Thursday, October 30, 2014

googol's deepmind has stated that its goal is "solving intelligence"...,


technologyreview |  One of the great challenges of neuroscience is to understand the short-term working memory in the human brain. At the same time, computer scientists would dearly love to reproduce the same kind of memory in silico.

Today, Google’s secretive DeepMind start-up, which it bought for $400 million earlier this year, unveils a prototype computer that attempts to mimic some of the properties of the human brain’s short-term working memory. The new computer is a type of neural network that has been adapted to work with an external memory. The result is a computer that learns as it stores memories and can later retrieve them to perform logical tasks beyond those it has been trained to do.

DeepMind’s breakthrough follows a long history of work on short-term memory. In the 1950s, the American cognitive psychologist George Miller carried out one of the more famous experiments in the history of brain science. Miller was interested in the capacity of the human brain’s working memory and set out to measure it with the help of a large number of students who he asked to carry out simple memory tasks.

Miller’s striking conclusion was that the capacity of short-term memory cannot be defined by the amount of information it contains. Instead Miller concluded that the working memory stores information in the form of “chunks” and that it could hold approximately seven of them.

That raises the curious question: what is a chunk? In Miller’s experiments, a chunk could be a single digit such as a ‘4’, a single letter such as a ‘q’, a single word or a small group of words that together have some specific meaning. So each chunk can represent anything from a very small amount of information to a hugely complex idea that is equivalent to large amounts of information.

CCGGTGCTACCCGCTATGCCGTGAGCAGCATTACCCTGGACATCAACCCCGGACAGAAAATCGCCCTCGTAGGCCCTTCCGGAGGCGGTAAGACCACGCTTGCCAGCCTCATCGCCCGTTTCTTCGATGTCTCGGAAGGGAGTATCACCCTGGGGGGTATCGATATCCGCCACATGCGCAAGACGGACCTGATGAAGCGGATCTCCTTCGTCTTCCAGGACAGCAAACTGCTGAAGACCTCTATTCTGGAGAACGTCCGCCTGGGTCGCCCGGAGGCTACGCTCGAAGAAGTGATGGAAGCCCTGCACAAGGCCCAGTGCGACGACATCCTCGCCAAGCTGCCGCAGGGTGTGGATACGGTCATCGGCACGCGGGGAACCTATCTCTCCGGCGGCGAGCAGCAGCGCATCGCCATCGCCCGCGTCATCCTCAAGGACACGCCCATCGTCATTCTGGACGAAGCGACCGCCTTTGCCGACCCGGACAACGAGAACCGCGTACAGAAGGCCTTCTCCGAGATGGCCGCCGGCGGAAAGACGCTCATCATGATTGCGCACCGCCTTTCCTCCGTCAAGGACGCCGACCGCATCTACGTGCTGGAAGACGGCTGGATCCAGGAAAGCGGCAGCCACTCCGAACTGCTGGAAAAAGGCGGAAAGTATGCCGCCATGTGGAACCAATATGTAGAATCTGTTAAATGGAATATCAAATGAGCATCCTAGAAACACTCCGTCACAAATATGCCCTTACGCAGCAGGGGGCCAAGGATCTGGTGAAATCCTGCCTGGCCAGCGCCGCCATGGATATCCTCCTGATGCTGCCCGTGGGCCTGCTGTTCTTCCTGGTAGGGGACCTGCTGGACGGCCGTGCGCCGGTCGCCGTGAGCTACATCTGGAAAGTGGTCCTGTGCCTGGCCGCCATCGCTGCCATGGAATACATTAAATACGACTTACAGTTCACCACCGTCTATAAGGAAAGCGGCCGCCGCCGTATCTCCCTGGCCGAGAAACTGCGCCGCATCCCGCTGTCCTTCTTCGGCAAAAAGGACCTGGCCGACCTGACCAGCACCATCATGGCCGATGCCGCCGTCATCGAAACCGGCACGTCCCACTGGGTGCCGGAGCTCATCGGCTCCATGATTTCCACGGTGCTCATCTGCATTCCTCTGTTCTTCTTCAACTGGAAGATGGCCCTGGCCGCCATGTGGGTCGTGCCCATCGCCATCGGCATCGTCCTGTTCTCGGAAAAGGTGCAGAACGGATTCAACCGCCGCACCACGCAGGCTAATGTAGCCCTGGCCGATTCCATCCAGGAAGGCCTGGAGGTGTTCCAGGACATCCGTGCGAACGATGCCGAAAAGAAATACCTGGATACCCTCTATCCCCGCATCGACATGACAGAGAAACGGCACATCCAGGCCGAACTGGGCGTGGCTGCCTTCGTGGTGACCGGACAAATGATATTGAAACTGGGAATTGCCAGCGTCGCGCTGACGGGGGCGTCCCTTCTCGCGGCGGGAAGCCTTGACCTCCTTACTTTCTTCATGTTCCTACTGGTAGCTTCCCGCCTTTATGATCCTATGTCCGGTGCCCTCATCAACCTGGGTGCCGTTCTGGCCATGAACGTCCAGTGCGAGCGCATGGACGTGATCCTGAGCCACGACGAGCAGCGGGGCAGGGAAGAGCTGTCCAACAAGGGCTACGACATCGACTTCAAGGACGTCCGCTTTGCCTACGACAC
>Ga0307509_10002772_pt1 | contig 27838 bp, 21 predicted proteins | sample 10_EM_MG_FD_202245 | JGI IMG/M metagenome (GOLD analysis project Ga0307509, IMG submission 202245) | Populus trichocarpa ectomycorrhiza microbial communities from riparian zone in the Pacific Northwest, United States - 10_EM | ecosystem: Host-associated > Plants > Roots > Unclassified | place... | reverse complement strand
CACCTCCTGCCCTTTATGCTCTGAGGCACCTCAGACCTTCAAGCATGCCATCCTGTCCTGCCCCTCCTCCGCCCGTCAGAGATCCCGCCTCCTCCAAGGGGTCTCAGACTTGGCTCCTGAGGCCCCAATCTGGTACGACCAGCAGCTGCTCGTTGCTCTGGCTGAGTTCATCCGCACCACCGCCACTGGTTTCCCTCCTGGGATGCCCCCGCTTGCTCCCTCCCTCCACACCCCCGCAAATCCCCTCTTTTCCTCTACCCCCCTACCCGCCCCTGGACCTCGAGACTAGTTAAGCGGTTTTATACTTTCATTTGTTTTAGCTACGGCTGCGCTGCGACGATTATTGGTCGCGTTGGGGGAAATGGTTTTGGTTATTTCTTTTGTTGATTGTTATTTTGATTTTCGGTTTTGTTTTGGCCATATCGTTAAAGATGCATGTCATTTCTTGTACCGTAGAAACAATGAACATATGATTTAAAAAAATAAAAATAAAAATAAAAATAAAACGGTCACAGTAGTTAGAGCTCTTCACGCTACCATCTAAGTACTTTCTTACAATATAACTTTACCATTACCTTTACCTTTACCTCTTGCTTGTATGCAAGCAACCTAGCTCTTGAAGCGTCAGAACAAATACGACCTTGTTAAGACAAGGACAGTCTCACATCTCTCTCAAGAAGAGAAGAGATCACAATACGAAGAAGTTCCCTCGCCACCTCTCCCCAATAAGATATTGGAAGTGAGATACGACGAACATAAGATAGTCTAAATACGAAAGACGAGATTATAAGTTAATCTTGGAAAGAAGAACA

But however much information a single chunk represents, the human brain can store only about seven of them in its working memory.

Here is an example. Consider the following sentence: “This book is a thrilling read with a complex plot and lifelike characters.”

This sentence consists of around seven chunks of information and is clearly manageable for any ordinary reader.

By contrast, try this sentence: “This book about the Roman Empire during the first years of Augustus Caesar’s rein at the end of the Roman Republic, describes the events following the bloody Battle of Actium in 31 BC when the young emperor defeated Mark Antony and Cleopatra by comprehensively outmaneuvering them in a major naval engagement.”

This sentence contains at least 20 chunks. So if you found it more difficult to read, that shouldn’t be a surprise. The human brain has trouble holding this many chunks in its working memory.

In cognitive science, the ability to understand the components of a sentence and store them in the working memory is called variable binding. This is the ability to take a piece of data and assign it to a slot in the memory and to do this repeatedly with data of different length, like chunks.